Is the US volunteer army sufficient? Or does the army need to be beefed up? Should the "war talk" now percolating in Washington be taken seriously, or is it just the usual saberrattling by the Pentagon?
"Saber rattling?" comments one member of the army's top brass. "I guess you could say that, but, more to the point, some people call it 'scabbard rattling.'" He hastens to add that the United States Army could not really be compared to an empty scabbard. "There is a sword in there," he says, "but it's a short sword, a short sword with a very sharp point."
That "short but sharp" sword is honed to a fine edge at, among other places, Fort Carson here in Colorado Springs, the most popular base among army men and women and the home of the crack Fourth Mechanized Infantry Division, the Iron Horseman. Its troops are highly mobile, relying on either tanks or armored personnel carriers to move about. The commanding officer, Brig. Gen. Lewis Menetrey, pushes constantly for increased readiness, the ability to move troops and equipment into a transport plane at a moment's notice.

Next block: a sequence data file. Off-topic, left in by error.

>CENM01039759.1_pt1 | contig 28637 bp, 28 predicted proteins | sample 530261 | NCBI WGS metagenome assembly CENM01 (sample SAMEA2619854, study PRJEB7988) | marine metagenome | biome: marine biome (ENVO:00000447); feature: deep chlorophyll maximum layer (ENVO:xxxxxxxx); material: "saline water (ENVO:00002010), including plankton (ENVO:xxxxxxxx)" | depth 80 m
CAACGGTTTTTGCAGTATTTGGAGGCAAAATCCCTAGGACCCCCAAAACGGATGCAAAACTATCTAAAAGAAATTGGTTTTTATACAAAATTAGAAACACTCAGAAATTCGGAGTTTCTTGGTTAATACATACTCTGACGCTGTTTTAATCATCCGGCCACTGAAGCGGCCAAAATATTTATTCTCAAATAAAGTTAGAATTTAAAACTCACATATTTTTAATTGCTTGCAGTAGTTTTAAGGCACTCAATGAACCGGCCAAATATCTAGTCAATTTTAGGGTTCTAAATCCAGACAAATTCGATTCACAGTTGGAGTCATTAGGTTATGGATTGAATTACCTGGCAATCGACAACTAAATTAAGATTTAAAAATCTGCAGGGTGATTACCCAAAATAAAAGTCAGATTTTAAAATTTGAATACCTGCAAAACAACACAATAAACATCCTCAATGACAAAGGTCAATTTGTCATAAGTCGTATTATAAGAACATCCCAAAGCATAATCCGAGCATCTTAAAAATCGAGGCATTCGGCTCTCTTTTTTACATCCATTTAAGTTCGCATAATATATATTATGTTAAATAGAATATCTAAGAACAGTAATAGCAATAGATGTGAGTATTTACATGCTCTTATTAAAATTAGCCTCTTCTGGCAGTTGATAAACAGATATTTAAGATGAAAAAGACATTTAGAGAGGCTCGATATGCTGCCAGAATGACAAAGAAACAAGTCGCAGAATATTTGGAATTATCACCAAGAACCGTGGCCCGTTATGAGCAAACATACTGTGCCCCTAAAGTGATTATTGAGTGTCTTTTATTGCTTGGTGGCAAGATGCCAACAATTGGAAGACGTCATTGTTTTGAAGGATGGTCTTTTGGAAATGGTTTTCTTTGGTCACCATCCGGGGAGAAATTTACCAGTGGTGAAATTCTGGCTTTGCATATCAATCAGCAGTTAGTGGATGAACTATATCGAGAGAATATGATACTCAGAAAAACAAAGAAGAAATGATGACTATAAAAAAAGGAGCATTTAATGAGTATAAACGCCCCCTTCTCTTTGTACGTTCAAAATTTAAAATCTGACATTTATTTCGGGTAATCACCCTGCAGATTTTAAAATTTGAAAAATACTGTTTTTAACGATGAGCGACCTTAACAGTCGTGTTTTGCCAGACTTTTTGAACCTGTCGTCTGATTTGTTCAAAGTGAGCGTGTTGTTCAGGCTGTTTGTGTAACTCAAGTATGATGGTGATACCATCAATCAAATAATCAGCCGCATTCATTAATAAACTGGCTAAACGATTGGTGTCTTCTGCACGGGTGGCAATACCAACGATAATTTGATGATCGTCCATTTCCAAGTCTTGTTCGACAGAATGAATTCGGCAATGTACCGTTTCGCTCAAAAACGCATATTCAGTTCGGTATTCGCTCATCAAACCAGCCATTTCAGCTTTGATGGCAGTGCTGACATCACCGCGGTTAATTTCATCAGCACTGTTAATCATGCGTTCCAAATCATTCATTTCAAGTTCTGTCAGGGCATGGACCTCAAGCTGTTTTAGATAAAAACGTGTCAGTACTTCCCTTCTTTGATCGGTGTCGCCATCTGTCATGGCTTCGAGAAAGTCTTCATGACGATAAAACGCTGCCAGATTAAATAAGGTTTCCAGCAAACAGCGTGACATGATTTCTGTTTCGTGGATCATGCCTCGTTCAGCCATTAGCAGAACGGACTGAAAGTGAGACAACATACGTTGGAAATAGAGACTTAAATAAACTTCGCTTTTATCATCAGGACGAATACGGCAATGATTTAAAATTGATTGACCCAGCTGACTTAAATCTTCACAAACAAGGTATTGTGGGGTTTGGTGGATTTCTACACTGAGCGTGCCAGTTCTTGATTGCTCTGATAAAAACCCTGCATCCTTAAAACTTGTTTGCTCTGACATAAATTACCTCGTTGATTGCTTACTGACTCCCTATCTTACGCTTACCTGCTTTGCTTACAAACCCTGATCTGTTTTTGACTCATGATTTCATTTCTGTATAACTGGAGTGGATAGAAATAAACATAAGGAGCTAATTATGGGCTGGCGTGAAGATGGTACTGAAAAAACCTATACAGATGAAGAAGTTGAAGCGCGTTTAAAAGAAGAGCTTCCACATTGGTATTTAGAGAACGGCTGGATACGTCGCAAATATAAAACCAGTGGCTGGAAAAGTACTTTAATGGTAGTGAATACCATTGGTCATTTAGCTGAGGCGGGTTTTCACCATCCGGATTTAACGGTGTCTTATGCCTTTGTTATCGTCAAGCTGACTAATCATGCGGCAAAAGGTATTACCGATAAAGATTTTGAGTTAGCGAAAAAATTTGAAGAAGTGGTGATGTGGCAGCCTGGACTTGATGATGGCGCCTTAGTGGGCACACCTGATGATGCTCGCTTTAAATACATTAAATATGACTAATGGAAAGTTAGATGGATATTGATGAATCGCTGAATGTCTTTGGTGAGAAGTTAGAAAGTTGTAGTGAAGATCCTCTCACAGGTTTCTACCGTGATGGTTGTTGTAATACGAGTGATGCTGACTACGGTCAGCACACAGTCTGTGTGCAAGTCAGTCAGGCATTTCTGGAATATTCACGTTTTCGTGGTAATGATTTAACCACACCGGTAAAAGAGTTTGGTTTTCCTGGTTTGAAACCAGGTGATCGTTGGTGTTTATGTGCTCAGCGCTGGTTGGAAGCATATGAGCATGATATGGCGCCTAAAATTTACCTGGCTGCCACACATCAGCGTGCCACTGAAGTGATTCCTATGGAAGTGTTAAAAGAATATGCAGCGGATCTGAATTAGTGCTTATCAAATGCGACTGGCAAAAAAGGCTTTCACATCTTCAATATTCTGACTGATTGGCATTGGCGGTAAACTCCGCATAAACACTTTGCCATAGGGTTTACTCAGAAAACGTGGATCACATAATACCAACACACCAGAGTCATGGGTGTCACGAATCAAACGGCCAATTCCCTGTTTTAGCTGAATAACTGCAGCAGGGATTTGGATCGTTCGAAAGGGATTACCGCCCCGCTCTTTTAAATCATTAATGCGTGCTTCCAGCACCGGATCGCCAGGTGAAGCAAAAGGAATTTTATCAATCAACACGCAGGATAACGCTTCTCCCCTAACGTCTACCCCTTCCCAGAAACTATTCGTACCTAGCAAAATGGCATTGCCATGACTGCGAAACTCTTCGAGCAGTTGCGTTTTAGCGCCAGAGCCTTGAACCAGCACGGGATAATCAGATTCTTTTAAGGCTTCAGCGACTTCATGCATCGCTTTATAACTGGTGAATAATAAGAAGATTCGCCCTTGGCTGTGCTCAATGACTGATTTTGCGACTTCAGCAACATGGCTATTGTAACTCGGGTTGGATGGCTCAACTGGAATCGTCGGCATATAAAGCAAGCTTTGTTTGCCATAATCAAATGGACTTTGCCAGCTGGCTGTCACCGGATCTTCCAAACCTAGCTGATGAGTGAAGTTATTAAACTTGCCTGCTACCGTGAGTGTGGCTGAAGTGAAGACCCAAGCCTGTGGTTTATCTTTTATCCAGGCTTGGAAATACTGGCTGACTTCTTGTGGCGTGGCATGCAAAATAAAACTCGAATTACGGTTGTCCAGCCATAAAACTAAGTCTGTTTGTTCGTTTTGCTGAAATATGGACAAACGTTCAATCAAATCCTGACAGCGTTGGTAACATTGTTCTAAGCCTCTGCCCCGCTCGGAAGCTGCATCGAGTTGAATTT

Officers on the base, as well as those in the Pentagon, concur that the volunteer soldiers at Fort Carson today are just as good as their predecessors. But, say the officers, there aren't enough of those soldiers.
"In some ways today's soldier is better than the drafted soldier," says General Menetrey, "because he is better motivated. Any reasonable man would prefer to have a soldier that came in of his own free will instead of one that was forced in."
However, he points out, "We are hurting in numbers, and if we cannot maintain our congressionally mandated strength then something else will have to be done. That is for Congress to decide, but I have no quarrel with the [quality] of today's soldier."